You do see a lot of customization that comes with the process. And that adds time cost effort from both sides to come to a solid proposal. We’ve been in this position multiple times where we have had to work with potential vendors to create proposals for ourselves and that happens of fairly regularly.

Apart from this with the recent challenges that the semiconductor supply chain has faced our lead times have shot up all the way from, two months, three months to close to a year for some components and that’s been really hard. And given that the plan is to make these satellites quickly, put them up in space quickly.

There’s going to be a lot of lead time issues that do come into the industry. And given that most space components, these radiation hardened, radiation tolerant components, a lot of stringent testing also comes into the picture. So there’s a lot of workmanship that goes from the vendor side on the testing side of things.

We used to really care about flight heritage before, but now our focus is just ensuring that the test parameters are met. So when we go through this whole process of creating proposals we just try to ensure that a very stringent test guideline is provided to the vendors.

Export controls, yes, usually the vendors take care of it themselves. We try to stay away from ITAR as much as possible. So most of our vendors are NON-US. And as far as import goes that is another issue trying to figure out the banking system to make payments in time because our payments are linked through the HS code of the import or things like that.

So there’s a lot of nuances to the whole process. Especially when you’re dealing with anything and everything, which is. These are some challenges that do come with the entire procurement process, as far as I’ve experienced.&


Hywel: Excellent. Yeah. Quite a range of things there.

And yeah. And as you mentioned, the semiconductor shortage is just a problem across industries, terrestrial and space-based and yeah. Is something everybody feels. Now a lot of the information that you just gave us is obviously at the product level or the component level. I wondered more broadly what sort of qualities is a company like Pixxel or the team, your teams in individually, what sort of qualities are you looking for in a new supplier? How do you decide who to work with assuming they have the component or product that you need?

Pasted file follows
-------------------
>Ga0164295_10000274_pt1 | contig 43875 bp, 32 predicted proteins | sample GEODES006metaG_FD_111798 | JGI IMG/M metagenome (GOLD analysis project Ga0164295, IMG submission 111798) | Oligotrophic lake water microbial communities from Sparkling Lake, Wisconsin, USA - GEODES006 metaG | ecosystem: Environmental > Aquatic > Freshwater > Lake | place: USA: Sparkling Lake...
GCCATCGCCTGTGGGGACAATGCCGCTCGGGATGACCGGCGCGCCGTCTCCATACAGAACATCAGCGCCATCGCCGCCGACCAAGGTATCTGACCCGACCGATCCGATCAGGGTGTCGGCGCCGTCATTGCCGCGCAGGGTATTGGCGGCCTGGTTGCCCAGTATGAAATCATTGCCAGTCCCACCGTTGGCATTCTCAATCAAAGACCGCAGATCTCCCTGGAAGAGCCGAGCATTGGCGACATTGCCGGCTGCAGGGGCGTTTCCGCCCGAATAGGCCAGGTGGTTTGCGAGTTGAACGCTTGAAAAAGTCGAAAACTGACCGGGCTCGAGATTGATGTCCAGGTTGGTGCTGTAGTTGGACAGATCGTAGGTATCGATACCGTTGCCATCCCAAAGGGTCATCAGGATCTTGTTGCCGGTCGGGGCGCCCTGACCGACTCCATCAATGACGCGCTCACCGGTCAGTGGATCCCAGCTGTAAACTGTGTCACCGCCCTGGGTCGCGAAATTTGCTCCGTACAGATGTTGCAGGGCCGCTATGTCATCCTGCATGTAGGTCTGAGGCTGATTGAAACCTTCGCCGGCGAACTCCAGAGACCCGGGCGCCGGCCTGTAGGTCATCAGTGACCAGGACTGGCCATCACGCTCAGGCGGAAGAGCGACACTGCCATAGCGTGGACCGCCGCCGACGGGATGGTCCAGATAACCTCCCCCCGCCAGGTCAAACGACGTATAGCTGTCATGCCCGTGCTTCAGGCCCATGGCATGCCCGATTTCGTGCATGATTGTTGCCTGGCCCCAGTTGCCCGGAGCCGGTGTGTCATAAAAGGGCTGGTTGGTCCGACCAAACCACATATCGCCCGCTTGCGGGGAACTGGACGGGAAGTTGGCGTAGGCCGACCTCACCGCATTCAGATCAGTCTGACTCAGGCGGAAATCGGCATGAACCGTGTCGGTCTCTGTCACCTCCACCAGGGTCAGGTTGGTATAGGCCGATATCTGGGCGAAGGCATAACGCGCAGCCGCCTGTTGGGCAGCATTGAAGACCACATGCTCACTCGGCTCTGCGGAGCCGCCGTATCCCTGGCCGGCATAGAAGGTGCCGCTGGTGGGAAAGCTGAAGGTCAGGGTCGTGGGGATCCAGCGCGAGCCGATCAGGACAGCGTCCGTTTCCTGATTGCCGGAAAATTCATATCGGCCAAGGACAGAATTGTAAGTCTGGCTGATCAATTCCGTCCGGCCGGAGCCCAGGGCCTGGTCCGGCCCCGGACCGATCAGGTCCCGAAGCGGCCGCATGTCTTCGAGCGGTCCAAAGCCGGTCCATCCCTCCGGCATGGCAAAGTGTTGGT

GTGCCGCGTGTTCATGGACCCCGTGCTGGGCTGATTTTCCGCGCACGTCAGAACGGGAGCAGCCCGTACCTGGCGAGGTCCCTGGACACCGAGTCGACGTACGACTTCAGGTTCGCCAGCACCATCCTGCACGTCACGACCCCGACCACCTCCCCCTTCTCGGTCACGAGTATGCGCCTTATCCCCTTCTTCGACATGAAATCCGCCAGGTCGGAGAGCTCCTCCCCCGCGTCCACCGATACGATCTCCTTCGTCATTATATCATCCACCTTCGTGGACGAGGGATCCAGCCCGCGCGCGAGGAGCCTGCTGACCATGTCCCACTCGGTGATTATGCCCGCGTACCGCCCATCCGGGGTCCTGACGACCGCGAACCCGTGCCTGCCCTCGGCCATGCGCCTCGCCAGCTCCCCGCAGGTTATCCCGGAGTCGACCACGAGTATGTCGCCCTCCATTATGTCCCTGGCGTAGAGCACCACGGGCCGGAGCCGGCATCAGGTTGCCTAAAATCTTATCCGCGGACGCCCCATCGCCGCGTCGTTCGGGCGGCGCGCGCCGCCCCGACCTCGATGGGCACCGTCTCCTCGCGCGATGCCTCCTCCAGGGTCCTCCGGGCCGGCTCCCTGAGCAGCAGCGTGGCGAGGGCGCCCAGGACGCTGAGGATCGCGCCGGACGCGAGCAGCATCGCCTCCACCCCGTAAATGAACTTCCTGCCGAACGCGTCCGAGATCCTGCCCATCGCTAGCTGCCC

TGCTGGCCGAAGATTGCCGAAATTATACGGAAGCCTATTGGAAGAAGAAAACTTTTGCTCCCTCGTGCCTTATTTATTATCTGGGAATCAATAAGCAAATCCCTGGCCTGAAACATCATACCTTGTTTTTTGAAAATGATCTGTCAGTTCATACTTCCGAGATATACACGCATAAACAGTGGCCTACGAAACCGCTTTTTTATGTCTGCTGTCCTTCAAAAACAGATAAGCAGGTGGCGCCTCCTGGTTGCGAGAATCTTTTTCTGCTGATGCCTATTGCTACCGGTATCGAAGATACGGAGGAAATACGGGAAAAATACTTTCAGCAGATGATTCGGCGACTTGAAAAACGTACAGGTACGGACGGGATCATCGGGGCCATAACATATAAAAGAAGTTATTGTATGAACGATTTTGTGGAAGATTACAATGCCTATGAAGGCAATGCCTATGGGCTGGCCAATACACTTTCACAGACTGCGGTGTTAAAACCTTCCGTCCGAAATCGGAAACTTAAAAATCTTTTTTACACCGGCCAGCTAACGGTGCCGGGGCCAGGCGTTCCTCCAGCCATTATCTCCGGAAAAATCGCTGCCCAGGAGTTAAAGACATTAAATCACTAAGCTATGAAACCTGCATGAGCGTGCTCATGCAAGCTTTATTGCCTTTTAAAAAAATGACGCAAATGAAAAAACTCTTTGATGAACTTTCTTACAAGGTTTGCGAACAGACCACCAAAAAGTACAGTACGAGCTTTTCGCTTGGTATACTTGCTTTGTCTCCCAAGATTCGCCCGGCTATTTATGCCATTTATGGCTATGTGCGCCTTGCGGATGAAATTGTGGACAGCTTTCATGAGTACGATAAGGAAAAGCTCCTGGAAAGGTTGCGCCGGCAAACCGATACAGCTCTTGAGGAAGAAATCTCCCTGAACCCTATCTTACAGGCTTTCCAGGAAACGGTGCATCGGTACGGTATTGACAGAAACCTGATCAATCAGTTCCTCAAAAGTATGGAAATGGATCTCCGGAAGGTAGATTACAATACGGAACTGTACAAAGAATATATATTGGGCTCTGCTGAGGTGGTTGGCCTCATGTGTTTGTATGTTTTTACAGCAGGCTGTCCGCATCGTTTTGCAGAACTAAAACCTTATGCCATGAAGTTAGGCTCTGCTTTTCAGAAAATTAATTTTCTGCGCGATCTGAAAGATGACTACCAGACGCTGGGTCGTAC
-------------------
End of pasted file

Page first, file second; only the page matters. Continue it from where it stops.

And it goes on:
Kshitij: I think over the last two, three years of just rummaging through spec sheets and data sheets we’ve kinda realized that there are some suppliers that are more about the fluff. And you do see that certain spec on the data sheets are always missing on the, not really clear about what kind of components they’re using. Not very clear about the way they are working. And you usually also get feedback from other people.

For example, When we tried to go for one of our components, to find suppliers for one of our components, and we were having a tough time trying to figure out who to go with. We did take feedback from other companies who gracious enough to, of course within certain bounds, talk about the experiences with the suppliers not the technology, but just general experiences.

And I think just for the suppliers themselves it becomes really important if their documentation is right, if they are responsive and patient at the same time. So we’ve sometimes had to deal with sales teams of suppliers who are just hammering down on this and just trying to sell us a lot of things. Sometimes even things that we do not need. I would say just a, focusing on what the customer’s problem is is usually the best way to go in any industry, space is no exception to that. And from our suppliers we are usually happy if they have experience working in space. So if they have heritage, if they have experience that is always a very good sign, but if they don’t, they need to have good testing plans figured out they need to have the right kind of. The right kind of validation for the technology. We have taken calls in the past to work with suppliers who do not have a lot of experience in the industry, but who had a very clear-cut plan to test out their technology and we’ve given them a fairly big order as well.